I am kind of partial to how-to writers. Fiction writers tend to carry you away from your own lives for purposes of entertainment. Non-fiction writers often leave you incapable of actually doing anything to resolve the matters at hand. How-to writers are the ones who really help to bring real changes in our own lives. Their work is actually brought to fulfillment when readers have taken matters into their own hands.

As the husband of a co-founder, I was involved this morning in set-up and will be there as photographer throughout the day.

Yesterday on NPR, I listened to an educator describing how learning can grow in spirals that touch upon every discipline, moving in sequence from one to the next. That sounds like one more over-complicated formula to systematize learning. But the idea does express the interrelationship between all things.

I received an inquiry from a recent graduate, an English major, who wanted to build up her resume by writing a guest entry for my blog. On the other hand, I've always thought that writing was best when one wrote about things about which a person has both expertise and passion. Write and write and write, and just as with any other craft, one will get better at it... But is being a good writer enough?

If one were to hope to become a good writer, the best starting point would be to have something significant to write about. Check out the arts, music, drama, actual physical engagement in doing real things. Whether fiction, non-fiction, or how-to, writing is best when based on one's own experience.

Make, fix and create...

Saturday, May 19, 2012

turnaround for the arts...

What should be no surprise at all to those who engage the world hands-on, the arts have a tremendous part to play in American education. The President's Turnaround Arts Initiative recognizes this role. They tell that participation in the arts leads to better attendance, and better academic performance.

In the early days of the manual arts in American schools, some argued that manual arts instruction would take too much time away from academic instruction, but advocates noted that when real work was thrown into the school curriculum mix, students learned reading, math and core materials more quickly because of increased relevance in the children's own lives.

Some of the points made by the Turnaround Arts Initiative are as follows:
  • College-bound seniors who studied music in school scored 57 points higher on the verbal SATs and 41 points higher on the math SATs.
  • At-risk students cite their participation in the arts as a reason for staying in school.
  • Arts education deters delinquency and truancy and increases academic performance in at-risk youth.
  • College-bound seniors who studied music in school scored 57 points higher on the verbal SATs and 41 points higher on the math SATs.
  • Students in the highest poverty elementary schools are 50% less likely to have arts or music classes.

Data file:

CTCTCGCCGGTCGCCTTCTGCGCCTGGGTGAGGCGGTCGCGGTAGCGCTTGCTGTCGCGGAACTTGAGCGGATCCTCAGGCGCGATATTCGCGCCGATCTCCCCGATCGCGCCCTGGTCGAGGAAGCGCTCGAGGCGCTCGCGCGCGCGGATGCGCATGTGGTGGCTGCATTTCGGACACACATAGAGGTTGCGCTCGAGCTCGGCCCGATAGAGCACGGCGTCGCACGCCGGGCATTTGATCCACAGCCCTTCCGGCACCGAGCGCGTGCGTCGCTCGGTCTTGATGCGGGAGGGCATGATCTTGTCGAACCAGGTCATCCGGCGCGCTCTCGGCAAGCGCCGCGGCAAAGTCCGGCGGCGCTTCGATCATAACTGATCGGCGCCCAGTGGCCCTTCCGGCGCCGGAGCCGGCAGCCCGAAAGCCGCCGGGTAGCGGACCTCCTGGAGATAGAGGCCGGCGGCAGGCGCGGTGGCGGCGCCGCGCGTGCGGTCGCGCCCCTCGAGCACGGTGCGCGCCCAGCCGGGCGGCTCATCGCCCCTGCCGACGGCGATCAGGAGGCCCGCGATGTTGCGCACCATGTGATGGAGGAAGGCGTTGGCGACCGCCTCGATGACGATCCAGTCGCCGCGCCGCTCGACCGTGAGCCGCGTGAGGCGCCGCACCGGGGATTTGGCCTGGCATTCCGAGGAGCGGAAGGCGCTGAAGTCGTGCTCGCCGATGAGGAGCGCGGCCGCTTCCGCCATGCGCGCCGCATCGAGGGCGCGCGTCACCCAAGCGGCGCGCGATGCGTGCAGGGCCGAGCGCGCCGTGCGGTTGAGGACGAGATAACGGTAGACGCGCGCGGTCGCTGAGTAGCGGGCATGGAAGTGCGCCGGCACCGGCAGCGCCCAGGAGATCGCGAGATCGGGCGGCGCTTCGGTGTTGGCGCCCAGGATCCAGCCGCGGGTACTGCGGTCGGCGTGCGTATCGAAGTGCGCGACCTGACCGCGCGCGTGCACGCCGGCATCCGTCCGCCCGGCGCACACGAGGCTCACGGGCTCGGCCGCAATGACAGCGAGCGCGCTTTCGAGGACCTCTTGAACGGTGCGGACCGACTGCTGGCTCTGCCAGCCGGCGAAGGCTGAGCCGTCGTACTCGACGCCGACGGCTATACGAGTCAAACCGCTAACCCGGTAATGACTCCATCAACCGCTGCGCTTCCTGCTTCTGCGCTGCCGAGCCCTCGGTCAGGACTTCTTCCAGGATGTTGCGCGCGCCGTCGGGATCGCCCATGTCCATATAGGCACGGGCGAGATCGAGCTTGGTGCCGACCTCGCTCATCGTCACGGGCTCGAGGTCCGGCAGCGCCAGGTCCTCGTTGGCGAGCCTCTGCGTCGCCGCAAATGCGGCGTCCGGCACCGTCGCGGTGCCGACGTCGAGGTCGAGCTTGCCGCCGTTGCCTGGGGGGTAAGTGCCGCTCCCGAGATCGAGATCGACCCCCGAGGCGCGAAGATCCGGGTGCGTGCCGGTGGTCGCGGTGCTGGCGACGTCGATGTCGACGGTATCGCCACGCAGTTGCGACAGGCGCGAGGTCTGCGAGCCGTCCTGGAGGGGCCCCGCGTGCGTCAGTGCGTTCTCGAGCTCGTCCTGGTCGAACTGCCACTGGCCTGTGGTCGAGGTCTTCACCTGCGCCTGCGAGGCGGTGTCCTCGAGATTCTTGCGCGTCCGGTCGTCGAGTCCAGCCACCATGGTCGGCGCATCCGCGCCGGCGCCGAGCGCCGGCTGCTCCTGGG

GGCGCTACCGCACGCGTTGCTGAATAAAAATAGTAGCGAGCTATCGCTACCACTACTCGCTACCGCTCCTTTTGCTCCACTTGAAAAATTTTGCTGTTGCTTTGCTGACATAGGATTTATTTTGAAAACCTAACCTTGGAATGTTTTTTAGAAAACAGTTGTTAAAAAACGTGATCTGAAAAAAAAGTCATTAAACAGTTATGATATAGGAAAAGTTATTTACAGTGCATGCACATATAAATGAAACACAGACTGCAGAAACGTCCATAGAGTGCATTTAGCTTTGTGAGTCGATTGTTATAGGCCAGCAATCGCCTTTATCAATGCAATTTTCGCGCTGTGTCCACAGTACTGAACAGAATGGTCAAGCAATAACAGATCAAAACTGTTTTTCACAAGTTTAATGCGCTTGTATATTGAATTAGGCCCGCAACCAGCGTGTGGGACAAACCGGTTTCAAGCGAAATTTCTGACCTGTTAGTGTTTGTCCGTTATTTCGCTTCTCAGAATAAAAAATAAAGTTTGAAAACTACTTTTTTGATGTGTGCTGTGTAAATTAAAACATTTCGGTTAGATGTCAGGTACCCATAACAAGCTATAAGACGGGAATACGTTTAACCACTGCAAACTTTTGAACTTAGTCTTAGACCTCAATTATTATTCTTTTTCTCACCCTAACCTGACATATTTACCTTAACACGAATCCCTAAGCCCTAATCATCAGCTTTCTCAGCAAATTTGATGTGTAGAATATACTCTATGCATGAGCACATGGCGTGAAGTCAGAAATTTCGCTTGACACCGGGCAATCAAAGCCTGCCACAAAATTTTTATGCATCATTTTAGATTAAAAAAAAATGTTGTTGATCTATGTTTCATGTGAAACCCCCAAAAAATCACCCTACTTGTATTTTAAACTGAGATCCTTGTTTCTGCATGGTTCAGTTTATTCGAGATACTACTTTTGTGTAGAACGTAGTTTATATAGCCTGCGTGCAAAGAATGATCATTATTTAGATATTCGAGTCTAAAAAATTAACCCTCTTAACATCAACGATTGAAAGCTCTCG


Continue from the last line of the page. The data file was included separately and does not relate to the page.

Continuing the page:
• Drama and dance in elementary schools has declined 80% in the last 10 years.
  • Low-income band and orchestra students outscored others on the NELS math assessment.
At some point, I hope that educators begin to understand the role of the hands in learning. When you understand the direct relationship between the hand and mind in learning, the rationale for the arts (including wood shop) becomes perfectly clear.

Last night's White Street Walk set a record for attendance. With free food and drink and perfect weather, huge crowds of people turned out to admire art + eat, drink, and socialize. My own display at Lux weaving Studio is shown below.

I cannot think about Facebook's IPO yesterday without some sense of regret that our culture has gotten to the point of placing so much inflated value in such temporal/virtual rather than substantive things. The world has become a place for our idle amusement, rather than a place in which we are of real service to each other. A company assembled by a bunch of college students becomes worth billions while those whose work is less dependent on the wonders of technology are virtually ignored. At last night's White Street Walk, I was set up across from the meat tray provided by Bubba's Barbecue. I was witness to folks being torn between two real appetites, hand and eye on the one hand as some grew excited about my work, and hand to mouth on the other. Facebook in real life provides neither. In fact, "social" networking is being shown to have significant anti-social consequences.

Something of real greater interest than Facebook, but less likely to make money is revealed in this TED Talk, about making open source farm machinery. Marcin Jakubowski had noted "I finished my 20s with a PhD in fusion energy, and I discovered I was useless. I had no practical skills.” He then proceeded to actually do something about it. He turned his hand to farming, and that failure led him to address real societal change.

Make, fix and create...

Thursday, May 17, 2012

Classes of note...

There are many classes this summer at the Eureka Springs School of the Arts that are worth my readers' interest and attention. I will mention two that will take place in my Clear Spring School wood shop. Paul Pitt will be teaching how to make American Indian cedar flutes, June 4-8. Paul, whose American Indian name is Coyote, is an accomplished arts professor whose true passion is making cedar flutes. The last time he was at ESSA, two real foxes came to visit his class, so you know that nearly magical things can happen when students gather to engage in woodworking and enhance the wisdom of their hands.

Another woodworking class will be Steven Palmer's class in furniture design, also held in the Clear Spring School wood shop, June 25-29. Steve's class will be making tables, and one of Steve's own fabulous designs is shown below.
My own ESSA class on building small cabinets is already full, and it appears that my only summer class that still has openings at this time is at the Center for Furniture Craftsmanship, June 18-29. Even there, enrollment is limited to 12 students. I would love to see you there.